The Mediterranean forest is abundant in this territory. It is found in all the parks and frames the medieval and modern Etruscan landmarks, but can be fully appreciated in the coastal parks where long and wide sandy beaches give way to dense dune vegetation and to the extended inland forest parks. There are many natural routes, long paths unfamiliar with the sound of engines, passable only by horse, bicycle or on foot.
The Sterpaia Coastal Park is a revitalised forest. After fighting for nearly three decades, the illegal buildings were eliminated and the area has been restored to public use. The forest came back to life and all that remains of the past are the rows of tamarisk and pittosporum plants and eucalyptus trees, found in small clusters, forming hedges. Although these hedge fences once surrounded the illegal buildings, they are testimony to the history of the forest and its problematic past. Today, the three hundred hectares that the council of Piombino has cleared of illegal constructions, represent an environmental system of great value, in which dunes, wetlands, agricultural clearings, wooded areas and a rare coastal stretch of humid forest extend. The botanical features that make this area distinct are the monumental sizes reached by various plants: ash trees (fraxinus), oak (quercus) and Turkey oak (quercus cerris), with a trunk circumference of a few meters. More importantly the landscape allows us to understand its value when we see how it was used for animal grazing in the early 1900's.
The park extends for 296 hectares of which 17 are sandy shores, with an expanding coastline of about 10 km, 124 hectares of dunes and rear dune areas and 155 hectares divided between woods and agricultural clearings.
The Rimigliano Coastal Park, is a green coastline overlooking the sea. A strong, wild landscape that runs along the low, sandy coast. One hundred and fifty hectares of bush shaped by sea winds, dominated by oak trees and patches of shady pine forest. A typical Mediterranean environment behind the sandy shores, alternating between the herbaceous species that colonise the sandy dunes and the low juniper, myrtle and phillyrea scrub and finally the beautiful ilex (holm oak) along with domestic and maritime pines also shaped by the wind. Small rodents, hedgehogs, foxes, weasels and also birds such as jays and woodpeckers inhabit the forest.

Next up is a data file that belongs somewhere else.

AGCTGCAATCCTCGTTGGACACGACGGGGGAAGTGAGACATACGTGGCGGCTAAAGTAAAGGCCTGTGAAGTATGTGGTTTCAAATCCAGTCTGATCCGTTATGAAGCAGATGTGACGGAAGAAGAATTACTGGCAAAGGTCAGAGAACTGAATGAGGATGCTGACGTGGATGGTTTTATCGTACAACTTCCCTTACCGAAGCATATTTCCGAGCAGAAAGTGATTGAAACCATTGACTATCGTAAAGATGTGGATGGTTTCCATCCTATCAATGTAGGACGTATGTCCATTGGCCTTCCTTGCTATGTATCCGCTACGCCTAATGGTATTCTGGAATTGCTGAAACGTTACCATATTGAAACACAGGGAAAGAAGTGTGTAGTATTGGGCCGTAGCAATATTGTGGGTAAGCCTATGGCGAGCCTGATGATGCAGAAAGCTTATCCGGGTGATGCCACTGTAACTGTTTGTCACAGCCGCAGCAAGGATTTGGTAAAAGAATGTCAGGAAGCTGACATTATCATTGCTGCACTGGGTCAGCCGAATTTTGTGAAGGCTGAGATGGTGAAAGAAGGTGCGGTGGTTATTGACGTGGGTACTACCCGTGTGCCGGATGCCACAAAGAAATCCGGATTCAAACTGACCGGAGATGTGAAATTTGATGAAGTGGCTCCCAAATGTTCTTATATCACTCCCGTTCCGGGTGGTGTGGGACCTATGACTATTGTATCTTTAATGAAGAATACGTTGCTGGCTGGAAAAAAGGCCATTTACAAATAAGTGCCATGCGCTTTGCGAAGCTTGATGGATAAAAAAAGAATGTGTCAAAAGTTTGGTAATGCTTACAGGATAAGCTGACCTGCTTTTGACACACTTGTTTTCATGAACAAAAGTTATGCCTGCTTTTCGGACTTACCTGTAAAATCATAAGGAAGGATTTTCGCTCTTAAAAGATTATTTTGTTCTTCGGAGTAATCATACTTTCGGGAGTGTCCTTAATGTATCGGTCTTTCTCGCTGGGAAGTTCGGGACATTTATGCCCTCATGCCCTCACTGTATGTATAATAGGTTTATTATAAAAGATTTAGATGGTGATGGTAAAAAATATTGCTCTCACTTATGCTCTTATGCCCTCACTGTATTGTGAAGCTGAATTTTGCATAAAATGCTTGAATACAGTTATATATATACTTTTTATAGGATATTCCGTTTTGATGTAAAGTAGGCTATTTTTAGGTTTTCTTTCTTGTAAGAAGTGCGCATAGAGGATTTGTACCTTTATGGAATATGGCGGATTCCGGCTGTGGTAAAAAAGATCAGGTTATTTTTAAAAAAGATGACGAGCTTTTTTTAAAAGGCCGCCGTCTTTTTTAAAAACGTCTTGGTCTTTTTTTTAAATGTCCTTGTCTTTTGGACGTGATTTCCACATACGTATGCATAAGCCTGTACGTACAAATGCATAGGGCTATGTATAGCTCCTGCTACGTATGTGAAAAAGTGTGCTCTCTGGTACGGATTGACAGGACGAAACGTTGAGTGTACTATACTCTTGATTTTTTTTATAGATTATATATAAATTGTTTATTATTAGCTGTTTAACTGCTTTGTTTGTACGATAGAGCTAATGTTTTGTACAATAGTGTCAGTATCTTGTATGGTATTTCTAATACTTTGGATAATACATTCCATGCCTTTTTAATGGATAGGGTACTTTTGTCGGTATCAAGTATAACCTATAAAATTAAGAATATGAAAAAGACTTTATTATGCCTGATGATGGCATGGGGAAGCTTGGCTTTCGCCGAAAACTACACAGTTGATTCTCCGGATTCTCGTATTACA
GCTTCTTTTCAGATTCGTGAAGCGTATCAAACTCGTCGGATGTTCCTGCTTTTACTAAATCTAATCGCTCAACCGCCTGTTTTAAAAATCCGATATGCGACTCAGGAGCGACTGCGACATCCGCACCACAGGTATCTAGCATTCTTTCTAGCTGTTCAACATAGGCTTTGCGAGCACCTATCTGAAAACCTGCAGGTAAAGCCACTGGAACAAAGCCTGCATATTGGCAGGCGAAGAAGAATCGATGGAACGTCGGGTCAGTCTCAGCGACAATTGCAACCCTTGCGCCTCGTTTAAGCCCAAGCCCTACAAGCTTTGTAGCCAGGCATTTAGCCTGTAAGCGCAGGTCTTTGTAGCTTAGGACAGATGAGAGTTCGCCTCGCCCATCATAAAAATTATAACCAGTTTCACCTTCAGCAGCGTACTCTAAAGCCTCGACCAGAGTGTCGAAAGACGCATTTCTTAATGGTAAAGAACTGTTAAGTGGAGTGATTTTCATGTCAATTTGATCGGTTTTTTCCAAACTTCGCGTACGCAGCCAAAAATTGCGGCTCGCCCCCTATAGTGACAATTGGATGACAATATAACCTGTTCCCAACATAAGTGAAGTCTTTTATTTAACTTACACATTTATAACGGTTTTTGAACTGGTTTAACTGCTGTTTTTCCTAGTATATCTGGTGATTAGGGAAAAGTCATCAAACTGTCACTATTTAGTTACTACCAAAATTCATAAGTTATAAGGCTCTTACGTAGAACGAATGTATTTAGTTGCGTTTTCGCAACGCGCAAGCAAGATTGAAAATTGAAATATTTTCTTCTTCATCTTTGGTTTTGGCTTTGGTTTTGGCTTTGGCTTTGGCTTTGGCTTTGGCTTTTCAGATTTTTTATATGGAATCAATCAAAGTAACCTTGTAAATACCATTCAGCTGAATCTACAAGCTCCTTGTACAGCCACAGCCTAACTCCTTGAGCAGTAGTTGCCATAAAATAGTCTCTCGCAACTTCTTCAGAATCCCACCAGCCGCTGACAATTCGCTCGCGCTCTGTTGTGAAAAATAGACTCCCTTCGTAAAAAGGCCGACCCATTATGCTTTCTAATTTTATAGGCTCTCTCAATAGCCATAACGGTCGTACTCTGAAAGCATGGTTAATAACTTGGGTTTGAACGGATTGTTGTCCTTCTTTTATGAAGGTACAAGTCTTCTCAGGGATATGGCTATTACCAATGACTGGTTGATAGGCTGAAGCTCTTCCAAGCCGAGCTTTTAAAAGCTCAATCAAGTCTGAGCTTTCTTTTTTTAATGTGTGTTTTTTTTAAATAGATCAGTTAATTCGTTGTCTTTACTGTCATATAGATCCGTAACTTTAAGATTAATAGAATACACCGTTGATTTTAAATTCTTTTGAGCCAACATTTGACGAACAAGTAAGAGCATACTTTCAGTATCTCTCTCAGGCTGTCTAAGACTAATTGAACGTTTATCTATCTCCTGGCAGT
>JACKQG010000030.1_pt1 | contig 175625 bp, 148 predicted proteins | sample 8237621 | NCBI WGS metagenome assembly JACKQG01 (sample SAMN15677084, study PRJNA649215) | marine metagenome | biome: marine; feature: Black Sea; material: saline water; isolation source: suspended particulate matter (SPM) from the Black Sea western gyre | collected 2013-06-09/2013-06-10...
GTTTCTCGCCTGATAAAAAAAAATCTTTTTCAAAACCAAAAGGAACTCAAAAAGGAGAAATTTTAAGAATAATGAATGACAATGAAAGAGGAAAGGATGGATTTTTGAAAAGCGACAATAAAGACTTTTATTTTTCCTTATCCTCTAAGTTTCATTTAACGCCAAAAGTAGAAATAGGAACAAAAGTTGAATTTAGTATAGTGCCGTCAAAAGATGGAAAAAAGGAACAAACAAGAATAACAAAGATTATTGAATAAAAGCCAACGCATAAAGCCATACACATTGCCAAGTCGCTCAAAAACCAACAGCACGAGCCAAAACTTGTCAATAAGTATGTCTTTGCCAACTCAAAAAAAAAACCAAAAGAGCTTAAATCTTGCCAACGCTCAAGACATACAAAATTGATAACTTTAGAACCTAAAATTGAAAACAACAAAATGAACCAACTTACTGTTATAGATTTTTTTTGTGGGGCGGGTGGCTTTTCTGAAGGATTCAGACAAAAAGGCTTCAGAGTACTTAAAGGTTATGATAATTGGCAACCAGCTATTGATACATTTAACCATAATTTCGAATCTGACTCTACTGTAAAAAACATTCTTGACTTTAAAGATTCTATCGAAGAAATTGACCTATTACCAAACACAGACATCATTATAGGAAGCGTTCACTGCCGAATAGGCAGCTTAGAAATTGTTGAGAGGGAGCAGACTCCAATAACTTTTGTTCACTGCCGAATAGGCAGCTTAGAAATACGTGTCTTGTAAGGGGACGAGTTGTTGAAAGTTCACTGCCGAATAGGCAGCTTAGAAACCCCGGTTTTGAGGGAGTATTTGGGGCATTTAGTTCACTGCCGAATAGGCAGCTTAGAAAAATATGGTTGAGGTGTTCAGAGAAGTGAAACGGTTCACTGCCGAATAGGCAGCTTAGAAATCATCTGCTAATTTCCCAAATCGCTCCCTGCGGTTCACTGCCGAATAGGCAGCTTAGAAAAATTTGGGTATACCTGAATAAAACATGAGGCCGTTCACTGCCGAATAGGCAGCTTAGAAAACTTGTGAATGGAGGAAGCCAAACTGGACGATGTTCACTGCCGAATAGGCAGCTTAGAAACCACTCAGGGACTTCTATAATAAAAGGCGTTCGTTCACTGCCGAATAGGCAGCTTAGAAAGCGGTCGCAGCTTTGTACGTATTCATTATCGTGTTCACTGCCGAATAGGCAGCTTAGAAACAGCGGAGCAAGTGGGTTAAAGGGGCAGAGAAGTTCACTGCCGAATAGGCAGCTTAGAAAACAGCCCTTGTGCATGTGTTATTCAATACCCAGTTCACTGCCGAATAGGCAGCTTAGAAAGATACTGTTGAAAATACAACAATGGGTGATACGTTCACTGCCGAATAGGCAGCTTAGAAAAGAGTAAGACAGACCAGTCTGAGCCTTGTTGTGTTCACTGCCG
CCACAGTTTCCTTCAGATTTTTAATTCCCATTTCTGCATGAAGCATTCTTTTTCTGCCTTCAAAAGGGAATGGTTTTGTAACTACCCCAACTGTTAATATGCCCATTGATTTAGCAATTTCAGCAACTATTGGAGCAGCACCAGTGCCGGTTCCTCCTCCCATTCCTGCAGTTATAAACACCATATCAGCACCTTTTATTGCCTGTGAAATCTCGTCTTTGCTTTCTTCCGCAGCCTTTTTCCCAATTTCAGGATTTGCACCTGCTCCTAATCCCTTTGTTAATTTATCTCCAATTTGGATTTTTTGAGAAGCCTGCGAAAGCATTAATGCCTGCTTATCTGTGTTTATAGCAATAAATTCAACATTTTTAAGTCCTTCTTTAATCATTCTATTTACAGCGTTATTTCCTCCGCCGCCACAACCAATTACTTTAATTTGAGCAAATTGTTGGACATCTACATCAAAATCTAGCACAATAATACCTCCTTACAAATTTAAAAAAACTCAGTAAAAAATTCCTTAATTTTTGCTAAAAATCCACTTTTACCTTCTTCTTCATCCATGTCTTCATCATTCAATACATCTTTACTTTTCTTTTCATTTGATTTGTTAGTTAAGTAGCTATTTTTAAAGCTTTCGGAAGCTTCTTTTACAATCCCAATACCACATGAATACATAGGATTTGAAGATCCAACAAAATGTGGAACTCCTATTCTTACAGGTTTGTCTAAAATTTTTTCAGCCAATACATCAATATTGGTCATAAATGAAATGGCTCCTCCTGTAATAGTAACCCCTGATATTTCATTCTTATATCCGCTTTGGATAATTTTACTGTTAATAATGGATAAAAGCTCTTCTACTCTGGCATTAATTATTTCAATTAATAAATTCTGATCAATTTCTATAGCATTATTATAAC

The beautiful chestnut, and oak specimens can be noted in the Forest Park of Poggio Neri. A green kingdom, dominated by deer and wild boar, not far from the medieval village of Sassetta. Traces of an ancient coal, chestnut and hunting economy are clearly visible in the seven hundred hectares of the park, of which six hundred are entirely wooded. The “forest Museum” has been created in this park where the tools used in various processes introduce us to the discovery of wood crafts. The museum also displays a perfect and meticulous reconstruction of the Charcoal world: a traditional hut, a chestnut drying barn and a charcoal burner.
The landscape of vegetation's history is closely linked to the mining activities, coal production, wood cutting and also to the “Montioni Natural Park”. A forest of evergreen sclerophyllous, where the holm oak prevails, sometimes mixed with deciduous trees that extend for a total of seven thousand hectares to the end of the provinces of Livorno and Grosseto, where we can roam along countless paths once used by woodcutters, charcoal burners, shepherds and hunters. Another aspect of great cultural value is the mining of alum with the remains of a mining village from the Napoleonic era still visible today. The revival of an industry which was largely attributable to the 'Princess of Piombino', Elisa Bonaparte. Also of great interest is the wildlife aspect and the large number of wild ungulates (animals with claws): wild boar, fallow deer and roe deer.